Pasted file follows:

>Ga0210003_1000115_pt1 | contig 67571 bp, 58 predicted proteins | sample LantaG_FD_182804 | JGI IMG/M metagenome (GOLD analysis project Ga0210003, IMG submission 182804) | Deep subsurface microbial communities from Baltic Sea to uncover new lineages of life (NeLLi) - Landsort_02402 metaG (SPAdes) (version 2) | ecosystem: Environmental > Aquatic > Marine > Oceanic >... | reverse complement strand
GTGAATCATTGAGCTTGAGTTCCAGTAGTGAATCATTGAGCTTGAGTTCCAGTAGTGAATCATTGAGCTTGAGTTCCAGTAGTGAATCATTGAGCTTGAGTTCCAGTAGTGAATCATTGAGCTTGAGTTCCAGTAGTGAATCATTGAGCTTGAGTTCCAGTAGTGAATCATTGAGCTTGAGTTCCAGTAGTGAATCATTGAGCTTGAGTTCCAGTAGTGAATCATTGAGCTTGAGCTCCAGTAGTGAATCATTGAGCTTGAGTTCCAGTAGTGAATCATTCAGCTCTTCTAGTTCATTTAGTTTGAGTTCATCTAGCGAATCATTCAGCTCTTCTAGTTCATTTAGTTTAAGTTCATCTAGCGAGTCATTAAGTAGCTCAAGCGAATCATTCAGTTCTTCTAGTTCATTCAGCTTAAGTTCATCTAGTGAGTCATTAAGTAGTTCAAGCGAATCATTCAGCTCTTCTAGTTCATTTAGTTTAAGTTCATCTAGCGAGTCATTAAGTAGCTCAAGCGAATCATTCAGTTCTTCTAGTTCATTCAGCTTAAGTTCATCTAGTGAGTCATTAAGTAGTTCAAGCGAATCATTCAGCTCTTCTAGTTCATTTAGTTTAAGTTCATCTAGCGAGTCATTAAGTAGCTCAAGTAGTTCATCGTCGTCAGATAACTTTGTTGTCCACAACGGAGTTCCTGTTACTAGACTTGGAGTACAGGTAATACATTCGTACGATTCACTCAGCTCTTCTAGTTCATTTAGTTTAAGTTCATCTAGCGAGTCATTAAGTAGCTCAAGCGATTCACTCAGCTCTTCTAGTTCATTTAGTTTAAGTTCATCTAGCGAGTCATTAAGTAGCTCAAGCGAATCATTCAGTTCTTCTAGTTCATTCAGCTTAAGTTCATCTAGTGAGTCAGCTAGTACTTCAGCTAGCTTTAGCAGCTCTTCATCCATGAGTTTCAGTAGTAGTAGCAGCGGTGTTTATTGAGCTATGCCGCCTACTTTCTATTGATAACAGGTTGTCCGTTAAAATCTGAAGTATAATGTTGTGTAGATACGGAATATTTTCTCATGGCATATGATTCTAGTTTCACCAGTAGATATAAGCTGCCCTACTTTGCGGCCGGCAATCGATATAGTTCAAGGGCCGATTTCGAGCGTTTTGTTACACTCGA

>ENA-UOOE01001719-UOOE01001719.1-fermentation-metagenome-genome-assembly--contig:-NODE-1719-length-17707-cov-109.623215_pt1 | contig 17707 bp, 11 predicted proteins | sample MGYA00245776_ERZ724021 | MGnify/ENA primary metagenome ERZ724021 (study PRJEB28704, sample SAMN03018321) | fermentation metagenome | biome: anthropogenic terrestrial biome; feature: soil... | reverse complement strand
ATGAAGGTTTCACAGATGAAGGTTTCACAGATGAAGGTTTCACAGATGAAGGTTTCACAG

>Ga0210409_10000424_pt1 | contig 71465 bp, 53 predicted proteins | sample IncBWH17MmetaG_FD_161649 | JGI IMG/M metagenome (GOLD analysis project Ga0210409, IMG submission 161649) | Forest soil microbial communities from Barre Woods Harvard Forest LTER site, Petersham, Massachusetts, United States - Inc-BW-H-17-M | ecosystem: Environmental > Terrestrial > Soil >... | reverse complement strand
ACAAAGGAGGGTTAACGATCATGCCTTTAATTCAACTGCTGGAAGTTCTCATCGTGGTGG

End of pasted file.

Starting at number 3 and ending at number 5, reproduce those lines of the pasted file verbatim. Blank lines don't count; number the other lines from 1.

>ENA-UOOE01001719-UOOE01001719.1-fermentation-metagenome-genome-assembly--contig:-NODE-1719-length-17707-cov-109.623215_pt1 | contig 17707 bp, 11 predicted proteins | sample MGYA00245776_ERZ724021 | MGnify/ENA primary metagenome ERZ724021 (study PRJEB28704, sample SAMN03018321) | fermentation metagenome | biome: anthropogenic terrestrial biome; feature: soil... | reverse complement strand
ATGAAGGTTTCACAGATGAAGGTTTCACAGATGAAGGTTTCACAGATGAAGGTTTCACAG

>Ga0210409_10000424_pt1 | contig 71465 bp, 53 predicted proteins | sample IncBWH17MmetaG_FD_161649 | JGI IMG/M metagenome (GOLD analysis project Ga0210409, IMG submission 161649) | Forest soil microbial communities from Barre Woods Harvard Forest LTER site, Petersham, Massachusetts, United States - Inc-BW-H-17-M | ecosystem: Environmental > Terrestrial > Soil >... | reverse complement strand